A love hate relationship

Whether you love it or love to hate it, Valentine’s Day is nearly upon us. Bemoaned by many as a “commercial holiday,” an estimated one billion cards are sent each year, making it the second largest card-sending holiday (second to Christmas: 2.6 billion), according to the Greeting Card Association.

However, it’s in the air as to how many St. John’s students will be in the “holiday spirit.”

“I don’t consider it a real holiday,” said Bora Lee, a freshman Physician Assistant major.

Junior Keith Arias has similar qualms with the notorious Feb. 14. “You have 364 other days to show your love.”

When asked how he was spending his Valentine’s Day, Arias said, “One word: alone.”

Valentine’s Day can make those without significant others feel ostracized or like salt poured onto open wounds.

“It makes you feel lame if you don’t have someone to spend it with,” said Tiffanie Taylor, a freshman Pharmacy major.

Still there are some students at St. John’s that, whether single or taken, embrace the idea of celebrating love.

“Even though I’m single,” said Gerard Miller, a French and Spanish major, “and I haven’t found that deep connection, I appreciate the one day in which people are reminded of the love of God and the love of our brothers.”

Freshman Andrea Bonilla enjoys the giving and receiving of sentimental gifts. “It’s nice to show your affection for someone by doing something nice or buying something for someone you love.”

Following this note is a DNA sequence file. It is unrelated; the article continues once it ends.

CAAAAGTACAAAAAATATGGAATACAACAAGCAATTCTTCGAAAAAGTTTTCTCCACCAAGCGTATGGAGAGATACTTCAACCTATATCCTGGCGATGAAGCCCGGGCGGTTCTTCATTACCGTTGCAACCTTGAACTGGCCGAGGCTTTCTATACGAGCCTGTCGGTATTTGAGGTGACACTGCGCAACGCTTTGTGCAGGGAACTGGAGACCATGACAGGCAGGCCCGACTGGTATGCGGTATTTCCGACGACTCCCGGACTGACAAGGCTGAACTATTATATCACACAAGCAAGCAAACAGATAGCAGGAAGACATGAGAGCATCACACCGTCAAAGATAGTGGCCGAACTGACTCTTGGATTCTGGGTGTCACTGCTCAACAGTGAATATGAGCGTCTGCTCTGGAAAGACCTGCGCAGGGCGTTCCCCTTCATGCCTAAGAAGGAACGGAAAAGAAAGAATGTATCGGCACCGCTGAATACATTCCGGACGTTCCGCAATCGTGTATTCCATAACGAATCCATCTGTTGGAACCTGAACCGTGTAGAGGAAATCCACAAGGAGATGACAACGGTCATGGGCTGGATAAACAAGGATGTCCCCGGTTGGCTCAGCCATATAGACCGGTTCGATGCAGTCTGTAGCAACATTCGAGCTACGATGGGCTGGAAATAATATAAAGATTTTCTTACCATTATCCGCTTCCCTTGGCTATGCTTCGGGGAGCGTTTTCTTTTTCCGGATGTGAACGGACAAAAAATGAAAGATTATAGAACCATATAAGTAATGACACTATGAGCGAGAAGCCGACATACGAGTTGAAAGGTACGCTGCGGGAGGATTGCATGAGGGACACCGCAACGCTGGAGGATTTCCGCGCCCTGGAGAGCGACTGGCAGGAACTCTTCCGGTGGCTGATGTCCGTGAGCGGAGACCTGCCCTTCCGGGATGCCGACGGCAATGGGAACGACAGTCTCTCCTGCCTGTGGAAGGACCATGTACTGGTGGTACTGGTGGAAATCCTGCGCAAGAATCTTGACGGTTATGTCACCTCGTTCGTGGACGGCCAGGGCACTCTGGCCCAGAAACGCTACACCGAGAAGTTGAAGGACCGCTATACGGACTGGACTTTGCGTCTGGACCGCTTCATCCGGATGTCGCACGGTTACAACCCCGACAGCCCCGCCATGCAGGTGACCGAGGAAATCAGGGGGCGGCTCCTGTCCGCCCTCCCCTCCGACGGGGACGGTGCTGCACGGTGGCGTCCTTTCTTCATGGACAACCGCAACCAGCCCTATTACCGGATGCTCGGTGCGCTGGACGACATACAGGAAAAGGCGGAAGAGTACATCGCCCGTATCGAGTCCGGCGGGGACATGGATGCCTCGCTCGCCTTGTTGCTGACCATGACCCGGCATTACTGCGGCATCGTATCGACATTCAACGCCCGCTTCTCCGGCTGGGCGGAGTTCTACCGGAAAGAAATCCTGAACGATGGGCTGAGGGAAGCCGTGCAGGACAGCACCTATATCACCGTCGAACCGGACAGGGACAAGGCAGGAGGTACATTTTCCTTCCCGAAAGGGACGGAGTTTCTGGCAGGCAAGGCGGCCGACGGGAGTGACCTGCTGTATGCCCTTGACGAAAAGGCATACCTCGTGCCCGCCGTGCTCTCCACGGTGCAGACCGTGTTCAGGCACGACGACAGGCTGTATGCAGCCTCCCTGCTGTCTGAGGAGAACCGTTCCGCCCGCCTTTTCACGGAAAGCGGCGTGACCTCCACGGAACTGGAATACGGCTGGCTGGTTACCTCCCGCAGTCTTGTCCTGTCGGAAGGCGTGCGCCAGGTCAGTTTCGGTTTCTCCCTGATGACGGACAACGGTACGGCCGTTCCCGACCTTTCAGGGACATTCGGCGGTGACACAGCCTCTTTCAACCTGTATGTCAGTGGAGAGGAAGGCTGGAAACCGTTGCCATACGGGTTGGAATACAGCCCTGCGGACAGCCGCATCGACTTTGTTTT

“It’s a joyous day,” said Jide Sunmola, an accounting major, with a smile. (It probably helps that he has a date planned for Thursday).

Whether or not these students have plans for their Valentine’s Day (many have a date with classes and lab), the one thing that everyone shared was a general unfamiliarity with the actual history of Valentine’s Day.
That’s right: it has a history beyond those Care Bear “I love you beary much” cards and candy hearts.

The holiday, which actually contains vestiges of both Christian and Roman traditions, is celebrated because of the selfless actions of at least three saints named Valentine or Valentinus, recognized by the Catholic Church, all of whom were martyred.

According to one legend, St. Valentine was a priest in ancient Rome during the third century. Emperor Claudius II, who wanted to bolster his army, realized that single men made better soldiers than those with a wife and children. Claudius then outlawed marriage. Valentine defied him by marrying young lovers in secret. When he was discovered by authorities, he was sentenced to death.

So why the popularity of cards? Valentine sent a love letter to a young woman before his death and signed it “From your Valentine.” It caught on.

By the middle of the eighteenth century in Great Britain, lovers and friends commonly exchanged small tokens of affection or handwritten notes. By the end of the century, ready made printed cards replaced written notes thanks to improvements in printing technology. Americans probably caught the card craze in the early 1700s.
And Cupid?

In Roman mythology Cupid is the son of Venus and in Greek mythology, it’s Eros and Aphrodite, respectively.

“Whether its pagan or Christian,” said theology professor Peter Amato, “I think people should enjoy it as a time to celebrate the gift of love. Because the origin of love is God’s love that radiates to us.”